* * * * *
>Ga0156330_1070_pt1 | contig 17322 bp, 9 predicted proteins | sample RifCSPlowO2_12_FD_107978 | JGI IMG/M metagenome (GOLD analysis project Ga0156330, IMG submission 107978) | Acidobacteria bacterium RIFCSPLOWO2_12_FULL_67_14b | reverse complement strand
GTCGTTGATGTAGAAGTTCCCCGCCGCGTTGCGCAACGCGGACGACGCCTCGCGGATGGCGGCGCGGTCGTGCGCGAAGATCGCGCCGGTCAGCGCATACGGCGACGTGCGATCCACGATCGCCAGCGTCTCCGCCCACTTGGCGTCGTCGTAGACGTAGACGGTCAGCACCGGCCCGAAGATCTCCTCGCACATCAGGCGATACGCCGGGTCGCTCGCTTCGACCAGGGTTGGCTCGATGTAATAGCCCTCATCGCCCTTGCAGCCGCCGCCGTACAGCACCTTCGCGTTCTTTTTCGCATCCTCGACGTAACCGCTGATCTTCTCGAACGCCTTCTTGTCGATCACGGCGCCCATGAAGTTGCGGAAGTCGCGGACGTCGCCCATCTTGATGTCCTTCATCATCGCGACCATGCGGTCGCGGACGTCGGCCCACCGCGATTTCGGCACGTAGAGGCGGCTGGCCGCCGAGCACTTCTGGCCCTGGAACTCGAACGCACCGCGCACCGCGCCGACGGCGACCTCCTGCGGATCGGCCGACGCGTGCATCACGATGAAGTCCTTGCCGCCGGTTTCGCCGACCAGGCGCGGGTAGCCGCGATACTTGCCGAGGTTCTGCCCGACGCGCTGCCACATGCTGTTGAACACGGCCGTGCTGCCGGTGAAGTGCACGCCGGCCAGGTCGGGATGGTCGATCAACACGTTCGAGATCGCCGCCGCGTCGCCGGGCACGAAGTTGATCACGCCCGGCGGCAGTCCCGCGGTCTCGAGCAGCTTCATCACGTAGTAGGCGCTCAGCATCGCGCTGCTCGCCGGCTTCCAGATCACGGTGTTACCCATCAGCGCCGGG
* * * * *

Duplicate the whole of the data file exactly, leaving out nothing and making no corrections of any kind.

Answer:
>Ga0156330_1070_pt1 | contig 17322 bp, 9 predicted proteins | sample RifCSPlowO2_12_FD_107978 | JGI IMG/M metagenome (GOLD analysis project Ga0156330, IMG submission 107978) | Acidobacteria bacterium RIFCSPLOWO2_12_FULL_67_14b | reverse complement strand
GTCGTTGATGTAGAAGTTCCCCGCCGCGTTGCGCAACGCGGACGACGCCTCGCGGATGGCGGCGCGGTCGTGCGCGAAGATCGCGCCGGTCAGCGCATACGGCGACGTGCGATCCACGATCGCCAGCGTCTCCGCCCACTTGGCGTCGTCGTAGACGTAGACGGTCAGCACCGGCCCGAAGATCTCCTCGCACATCAGGCGATACGCCGGGTCGCTCGCTTCGACCAGGGTTGGCTCGATGTAATAGCCCTCATCGCCCTTGCAGCCGCCGCCGTACAGCACCTTCGCGTTCTTTTTCGCATCCTCGACGTAACCGCTGATCTTCTCGAACGCCTTCTTGTCGATCACGGCGCCCATGAAGTTGCGGAAGTCGCGGACGTCGCCCATCTTGATGTCCTTCATCATCGCGACCATGCGGTCGCGGACGTCGGCCCACCGCGATTTCGGCACGTAGAGGCGGCTGGCCGCCGAGCACTTCTGGCCCTGGAACTCGAACGCACCGCGCACCGCGCCGACGGCGACCTCCTGCGGATCGGCCGACGCGTGCATCACGATGAAGTCCTTGCCGCCGGTTTCGCCGACCAGGCGCGGGTAGCCGCGATACTTGCCGAGGTTCTGCCCGACGCGCTGCCACATGCTGTTGAACACGGCCGTGCTGCCGGTGAAGTGCACGCCGGCCAGGTCGGGATGGTCGATCAACACGTTCGAGATCGCCGCCGCGTCGCCGGGCACGAAGTTGATCACGCCCGGCGGCAGTCCCGCGGTCTCGAGCAGCTTCATCACGTAGTAGGCGCTCAGCATCGCGCTGCTCGCCGGCTTCCAGATCACGGTGTTACCCATCAGCGCCGGG